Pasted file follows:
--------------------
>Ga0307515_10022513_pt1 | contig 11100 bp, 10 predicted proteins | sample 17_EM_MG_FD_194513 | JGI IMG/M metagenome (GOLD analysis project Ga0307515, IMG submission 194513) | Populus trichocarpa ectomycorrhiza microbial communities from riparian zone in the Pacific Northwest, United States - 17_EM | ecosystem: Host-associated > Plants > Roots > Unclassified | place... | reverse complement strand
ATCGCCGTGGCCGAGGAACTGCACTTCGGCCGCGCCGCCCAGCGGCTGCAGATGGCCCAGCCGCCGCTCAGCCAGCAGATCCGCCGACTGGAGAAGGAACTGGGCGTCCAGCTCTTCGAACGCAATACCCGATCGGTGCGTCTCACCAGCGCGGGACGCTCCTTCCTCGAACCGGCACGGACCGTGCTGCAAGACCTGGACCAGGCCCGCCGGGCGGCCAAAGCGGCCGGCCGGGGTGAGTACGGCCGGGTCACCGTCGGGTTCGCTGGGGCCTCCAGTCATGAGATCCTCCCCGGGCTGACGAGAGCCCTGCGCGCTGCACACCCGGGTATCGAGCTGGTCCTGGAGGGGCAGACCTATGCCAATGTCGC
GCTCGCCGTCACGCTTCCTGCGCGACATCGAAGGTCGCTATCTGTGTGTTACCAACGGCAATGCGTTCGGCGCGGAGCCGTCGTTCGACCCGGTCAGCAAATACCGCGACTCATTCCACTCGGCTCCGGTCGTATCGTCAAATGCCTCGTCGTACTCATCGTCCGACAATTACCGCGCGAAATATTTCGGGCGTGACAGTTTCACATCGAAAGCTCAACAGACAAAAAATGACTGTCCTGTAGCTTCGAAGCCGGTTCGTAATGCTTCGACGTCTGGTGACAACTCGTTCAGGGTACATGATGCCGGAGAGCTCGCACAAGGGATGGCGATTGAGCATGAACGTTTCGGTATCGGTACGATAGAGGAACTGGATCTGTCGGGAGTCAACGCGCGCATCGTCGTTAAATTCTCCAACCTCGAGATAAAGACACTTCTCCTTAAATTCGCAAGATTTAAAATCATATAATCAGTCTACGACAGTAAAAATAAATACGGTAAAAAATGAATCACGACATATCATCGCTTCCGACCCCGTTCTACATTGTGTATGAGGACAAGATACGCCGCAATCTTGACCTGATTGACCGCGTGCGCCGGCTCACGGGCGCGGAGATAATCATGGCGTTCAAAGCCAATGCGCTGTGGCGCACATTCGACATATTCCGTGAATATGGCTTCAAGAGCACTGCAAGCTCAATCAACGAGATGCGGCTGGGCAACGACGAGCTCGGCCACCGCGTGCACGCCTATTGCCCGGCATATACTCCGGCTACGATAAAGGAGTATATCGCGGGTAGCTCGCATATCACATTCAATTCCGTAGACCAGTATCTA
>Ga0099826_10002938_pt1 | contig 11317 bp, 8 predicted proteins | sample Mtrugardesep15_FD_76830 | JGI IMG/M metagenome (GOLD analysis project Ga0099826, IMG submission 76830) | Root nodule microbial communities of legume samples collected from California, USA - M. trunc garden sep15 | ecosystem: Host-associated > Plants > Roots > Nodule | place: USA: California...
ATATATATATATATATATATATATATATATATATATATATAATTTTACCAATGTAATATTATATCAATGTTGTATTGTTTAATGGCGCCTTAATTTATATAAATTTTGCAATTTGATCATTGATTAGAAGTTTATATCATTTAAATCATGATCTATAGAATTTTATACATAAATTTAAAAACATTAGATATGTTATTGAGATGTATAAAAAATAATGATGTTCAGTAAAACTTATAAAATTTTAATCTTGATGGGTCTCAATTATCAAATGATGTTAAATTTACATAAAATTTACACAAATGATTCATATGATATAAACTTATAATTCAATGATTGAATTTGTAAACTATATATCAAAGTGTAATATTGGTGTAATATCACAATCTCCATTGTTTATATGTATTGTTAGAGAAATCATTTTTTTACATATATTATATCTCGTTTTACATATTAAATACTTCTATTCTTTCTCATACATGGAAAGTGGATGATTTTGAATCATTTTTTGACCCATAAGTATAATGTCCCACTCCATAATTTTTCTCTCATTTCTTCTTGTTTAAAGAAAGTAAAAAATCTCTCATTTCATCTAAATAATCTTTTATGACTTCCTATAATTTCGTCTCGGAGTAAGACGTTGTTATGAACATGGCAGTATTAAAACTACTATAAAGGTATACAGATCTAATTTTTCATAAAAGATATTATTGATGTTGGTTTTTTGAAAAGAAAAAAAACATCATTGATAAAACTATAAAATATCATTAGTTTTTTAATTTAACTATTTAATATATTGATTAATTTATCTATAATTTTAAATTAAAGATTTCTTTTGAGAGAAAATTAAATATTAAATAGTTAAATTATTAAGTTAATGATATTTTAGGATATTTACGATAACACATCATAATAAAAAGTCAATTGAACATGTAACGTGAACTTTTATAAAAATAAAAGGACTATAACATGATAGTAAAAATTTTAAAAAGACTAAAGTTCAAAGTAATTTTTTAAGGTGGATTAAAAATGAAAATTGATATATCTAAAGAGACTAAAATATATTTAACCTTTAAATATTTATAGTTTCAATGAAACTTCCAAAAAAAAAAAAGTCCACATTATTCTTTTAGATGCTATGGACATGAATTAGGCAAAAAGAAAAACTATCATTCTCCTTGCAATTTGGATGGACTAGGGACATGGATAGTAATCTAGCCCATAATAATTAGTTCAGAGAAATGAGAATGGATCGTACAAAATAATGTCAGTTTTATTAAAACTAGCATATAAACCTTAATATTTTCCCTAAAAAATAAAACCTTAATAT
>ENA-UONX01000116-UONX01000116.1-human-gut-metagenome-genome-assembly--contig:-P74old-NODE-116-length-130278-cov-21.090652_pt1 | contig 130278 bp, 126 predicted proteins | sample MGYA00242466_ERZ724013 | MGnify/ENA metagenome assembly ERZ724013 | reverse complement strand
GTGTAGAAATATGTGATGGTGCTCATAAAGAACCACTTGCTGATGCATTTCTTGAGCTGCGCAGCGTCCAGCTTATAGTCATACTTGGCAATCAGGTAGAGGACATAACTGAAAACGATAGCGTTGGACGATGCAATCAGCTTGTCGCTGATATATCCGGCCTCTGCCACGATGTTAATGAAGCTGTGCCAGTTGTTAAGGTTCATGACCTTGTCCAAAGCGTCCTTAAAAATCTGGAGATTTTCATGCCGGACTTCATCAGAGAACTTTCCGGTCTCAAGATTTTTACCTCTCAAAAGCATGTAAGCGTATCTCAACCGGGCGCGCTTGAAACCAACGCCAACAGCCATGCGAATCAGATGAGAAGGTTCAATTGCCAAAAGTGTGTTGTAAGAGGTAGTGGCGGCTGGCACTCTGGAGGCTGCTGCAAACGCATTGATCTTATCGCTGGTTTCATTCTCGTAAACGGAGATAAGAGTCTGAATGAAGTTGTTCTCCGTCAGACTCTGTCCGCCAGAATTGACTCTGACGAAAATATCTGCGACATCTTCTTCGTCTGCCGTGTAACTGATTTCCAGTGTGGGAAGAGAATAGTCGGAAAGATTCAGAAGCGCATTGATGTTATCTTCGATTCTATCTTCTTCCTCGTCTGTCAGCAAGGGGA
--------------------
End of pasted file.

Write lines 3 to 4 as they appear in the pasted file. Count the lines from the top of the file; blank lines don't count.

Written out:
GCTCGCCGTCACGCTTCCTGCGCGACATCGAAGGTCGCTATCTGTGTGTTACCAACGGCAATGCGTTCGGCGCGGAGCCGTCGTTCGACCCGGTCAGCAAATACCGCGACTCATTCCACTCGGCTCCGGTCGTATCGTCAAATGCCTCGTCGTACTCATCGTCCGACAATTACCGCGCGAAATATTTCGGGCGTGACAGTTTCACATCGAAAGCTCAACAGACAAAAAATGACTGTCCTGTAGCTTCGAAGCCGGTTCGTAATGCTTCGACGTCTGGTGACAACTCGTTCAGGGTACATGATGCCGGAGAGCTCGCACAAGGGATGGCGATTGAGCATGAACGTTTCGGTATCGGTACGATAGAGGAACTGGATCTGTCGGGAGTCAACGCGCGCATCGTCGTTAAATTCTCCAACCTCGAGATAAAGACACTTCTCCTTAAATTCGCAAGATTTAAAATCATATAATCAGTCTACGACAGTAAAAATAAATACGGTAAAAAATGAATCACGACATATCATCGCTTCCGACCCCGTTCTACATTGTGTATGAGGACAAGATACGCCGCAATCTTGACCTGATTGACCGCGTGCGCCGGCTCACGGGCGCGGAGATAATCATGGCGTTCAAAGCCAATGCGCTGTGGCGCACATTCGACATATTCCGTGAATATGGCTTCAAGAGCACTGCAAGCTCAATCAACGAGATGCGGCTGGGCAACGACGAGCTCGGCCACCGCGTGCACGCCTATTGCCCGGCATATACTCCGGCTACGATAAAGGAGTATATCGCGGGTAGCTCGCATATCACATTCAATTCCGTAGACCAGTATCTA
>Ga0099826_10002938_pt1 | contig 11317 bp, 8 predicted proteins | sample Mtrugardesep15_FD_76830 | JGI IMG/M metagenome (GOLD analysis project Ga0099826, IMG submission 76830) | Root nodule microbial communities of legume samples collected from California, USA - M. trunc garden sep15 | ecosystem: Host-associated > Plants > Roots > Nodule | place: USA: California...